To explore how language affects the transition of social (nonbirth) mothers into motherhood.Design:
Nonexperimental, qualitative design.Setting:
This study took place in large, urban city located on the East Coast. Interviews were conducted in a private location within the social mother's home or in a private room at a coffee shop.Participants:
Twenty women who became social mothers through donor insemination with their female partners within the previous 24 months.Methods:
In depth, semistructured interviews lasting from 45 minutes to 90 minutes.Results:
The transition to motherhood for social mothers is influenced by the use of language at the individual (social mother), family (mommy, mama, or something else), community (heterosexism of health care providers), and societal (education equals validation) levels. At present, a common language for or understanding of nonbirth mothers and their motherhood roles does not exist. Health care providers, including doctors, nurses, and office personnel working in maternal and child health settings, can help social mothers transition into motherhood by validating and recognizing their maternal roles through the use of written and spoken language.Conclusion:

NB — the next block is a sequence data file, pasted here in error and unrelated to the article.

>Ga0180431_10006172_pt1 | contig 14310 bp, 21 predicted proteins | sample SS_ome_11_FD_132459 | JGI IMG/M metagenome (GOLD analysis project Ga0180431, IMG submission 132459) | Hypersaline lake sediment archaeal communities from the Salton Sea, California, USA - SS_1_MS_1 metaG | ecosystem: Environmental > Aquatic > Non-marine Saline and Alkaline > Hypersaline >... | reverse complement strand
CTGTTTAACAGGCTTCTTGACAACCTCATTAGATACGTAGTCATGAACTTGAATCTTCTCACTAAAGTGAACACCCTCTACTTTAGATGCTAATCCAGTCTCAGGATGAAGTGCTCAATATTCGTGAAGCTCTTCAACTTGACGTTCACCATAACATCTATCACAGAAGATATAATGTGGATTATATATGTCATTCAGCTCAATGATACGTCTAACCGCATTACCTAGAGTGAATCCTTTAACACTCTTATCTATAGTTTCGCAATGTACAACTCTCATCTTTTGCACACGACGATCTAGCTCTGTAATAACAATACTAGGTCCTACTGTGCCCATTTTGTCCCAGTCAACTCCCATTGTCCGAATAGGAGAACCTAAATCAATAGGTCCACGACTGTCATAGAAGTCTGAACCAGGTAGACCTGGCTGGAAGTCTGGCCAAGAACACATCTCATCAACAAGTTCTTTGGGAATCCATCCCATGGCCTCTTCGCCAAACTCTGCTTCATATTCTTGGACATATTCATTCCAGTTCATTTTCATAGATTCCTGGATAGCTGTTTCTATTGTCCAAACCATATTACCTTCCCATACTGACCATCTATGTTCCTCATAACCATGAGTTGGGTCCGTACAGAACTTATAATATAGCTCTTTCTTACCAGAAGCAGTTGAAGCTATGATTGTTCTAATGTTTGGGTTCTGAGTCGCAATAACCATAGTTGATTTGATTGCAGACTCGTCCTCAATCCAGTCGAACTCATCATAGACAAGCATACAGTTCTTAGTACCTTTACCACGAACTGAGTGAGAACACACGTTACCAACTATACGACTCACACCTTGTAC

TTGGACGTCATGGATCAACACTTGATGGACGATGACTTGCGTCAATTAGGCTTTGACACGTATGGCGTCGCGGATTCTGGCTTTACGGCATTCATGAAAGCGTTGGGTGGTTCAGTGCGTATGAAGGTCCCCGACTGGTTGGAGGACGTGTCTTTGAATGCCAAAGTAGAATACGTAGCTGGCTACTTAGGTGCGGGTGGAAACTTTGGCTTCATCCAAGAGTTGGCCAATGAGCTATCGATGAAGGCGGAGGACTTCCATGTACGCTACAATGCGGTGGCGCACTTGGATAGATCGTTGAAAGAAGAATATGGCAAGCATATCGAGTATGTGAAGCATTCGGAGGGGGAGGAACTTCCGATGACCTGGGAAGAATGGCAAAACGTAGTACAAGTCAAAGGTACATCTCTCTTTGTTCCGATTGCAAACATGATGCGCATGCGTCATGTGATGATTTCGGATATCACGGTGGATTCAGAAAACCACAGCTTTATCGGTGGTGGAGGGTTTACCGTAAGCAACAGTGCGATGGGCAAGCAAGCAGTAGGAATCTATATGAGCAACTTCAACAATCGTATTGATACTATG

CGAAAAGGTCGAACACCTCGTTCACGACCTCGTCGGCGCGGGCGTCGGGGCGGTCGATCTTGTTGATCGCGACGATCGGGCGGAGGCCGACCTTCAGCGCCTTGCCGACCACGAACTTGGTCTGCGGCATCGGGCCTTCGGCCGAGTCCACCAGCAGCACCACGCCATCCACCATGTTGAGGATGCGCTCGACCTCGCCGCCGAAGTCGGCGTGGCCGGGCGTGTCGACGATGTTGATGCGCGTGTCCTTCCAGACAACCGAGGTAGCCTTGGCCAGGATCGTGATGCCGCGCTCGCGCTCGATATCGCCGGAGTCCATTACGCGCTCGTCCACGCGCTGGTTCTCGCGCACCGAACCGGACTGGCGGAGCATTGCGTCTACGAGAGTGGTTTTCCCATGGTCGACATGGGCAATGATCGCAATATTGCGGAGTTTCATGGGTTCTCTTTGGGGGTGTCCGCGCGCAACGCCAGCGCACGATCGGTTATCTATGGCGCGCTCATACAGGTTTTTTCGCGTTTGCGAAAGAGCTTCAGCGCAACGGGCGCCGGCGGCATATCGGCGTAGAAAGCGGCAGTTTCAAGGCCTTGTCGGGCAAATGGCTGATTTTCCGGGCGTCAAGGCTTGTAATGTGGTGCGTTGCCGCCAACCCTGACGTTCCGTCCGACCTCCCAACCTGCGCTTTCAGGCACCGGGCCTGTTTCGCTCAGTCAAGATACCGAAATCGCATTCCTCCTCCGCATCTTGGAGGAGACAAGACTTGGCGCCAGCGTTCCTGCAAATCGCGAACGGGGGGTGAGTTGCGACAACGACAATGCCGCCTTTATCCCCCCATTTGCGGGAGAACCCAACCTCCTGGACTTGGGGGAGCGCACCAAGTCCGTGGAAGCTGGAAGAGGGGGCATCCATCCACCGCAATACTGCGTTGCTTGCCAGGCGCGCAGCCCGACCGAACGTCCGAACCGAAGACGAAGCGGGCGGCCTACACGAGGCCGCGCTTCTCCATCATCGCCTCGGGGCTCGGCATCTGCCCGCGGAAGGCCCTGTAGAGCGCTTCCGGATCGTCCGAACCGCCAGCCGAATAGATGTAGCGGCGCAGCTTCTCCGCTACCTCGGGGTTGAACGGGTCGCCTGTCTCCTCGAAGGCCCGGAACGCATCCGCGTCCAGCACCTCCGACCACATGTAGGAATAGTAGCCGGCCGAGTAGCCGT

By understanding how language affects the transition of social mothers to motherhood and by addressing their needs, health care providers can deliver better support to social mothers and their families.